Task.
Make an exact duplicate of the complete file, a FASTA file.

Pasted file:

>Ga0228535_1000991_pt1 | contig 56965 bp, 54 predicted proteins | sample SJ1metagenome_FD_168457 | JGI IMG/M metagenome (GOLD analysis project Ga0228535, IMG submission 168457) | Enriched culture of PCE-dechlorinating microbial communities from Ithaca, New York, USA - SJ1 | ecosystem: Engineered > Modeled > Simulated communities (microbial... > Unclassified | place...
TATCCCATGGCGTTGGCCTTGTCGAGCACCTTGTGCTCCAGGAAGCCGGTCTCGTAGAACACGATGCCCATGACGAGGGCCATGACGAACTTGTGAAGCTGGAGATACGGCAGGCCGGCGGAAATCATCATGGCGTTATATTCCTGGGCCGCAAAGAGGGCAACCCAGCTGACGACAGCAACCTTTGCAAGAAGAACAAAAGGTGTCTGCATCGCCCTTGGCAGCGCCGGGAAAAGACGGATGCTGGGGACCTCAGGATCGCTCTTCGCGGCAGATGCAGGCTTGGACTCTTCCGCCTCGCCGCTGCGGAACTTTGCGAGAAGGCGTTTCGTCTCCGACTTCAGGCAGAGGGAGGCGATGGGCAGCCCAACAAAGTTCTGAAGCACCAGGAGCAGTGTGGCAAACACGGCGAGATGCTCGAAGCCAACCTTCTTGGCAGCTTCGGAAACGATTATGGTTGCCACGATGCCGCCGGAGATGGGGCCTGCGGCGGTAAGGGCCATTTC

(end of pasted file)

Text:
>Ga0228535_1000991_pt1 | contig 56965 bp, 54 predicted proteins | sample SJ1metagenome_FD_168457 | JGI IMG/M metagenome (GOLD analysis project Ga0228535, IMG submission 168457) | Enriched culture of PCE-dechlorinating microbial communities from Ithaca, New York, USA - SJ1 | ecosystem: Engineered > Modeled > Simulated communities (microbial... > Unclassified | place...
TATCCCATGGCGTTGGCCTTGTCGAGCACCTTGTGCTCCAGGAAGCCGGTCTCGTAGAACACGATGCCCATGACGAGGGCCATGACGAACTTGTGAAGCTGGAGATACGGCAGGCCGGCGGAAATCATCATGGCGTTATATTCCTGGGCCGCAAAGAGGGCAACCCAGCTGACGACAGCAACCTTTGCAAGAAGAACAAAAGGTGTCTGCATCGCCCTTGGCAGCGCCGGGAAAAGACGGATGCTGGGGACCTCAGGATCGCTCTTCGCGGCAGATGCAGGCTTGGACTCTTCCGCCTCGCCGCTGCGGAACTTTGCGAGAAGGCGTTTCGTCTCCGACTTCAGGCAGAGGGAGGCGATGGGCAGCCCAACAAAGTTCTGAAGCACCAGGAGCAGTGTGGCAAACACGGCGAGATGCTCGAAGCCAACCTTCTTGGCAGCTTCGGAAACGATTATGGTTGCCACGATGCCGCCGGAGATGGGGCCTGCGGCGGTAAGGGCCATTTC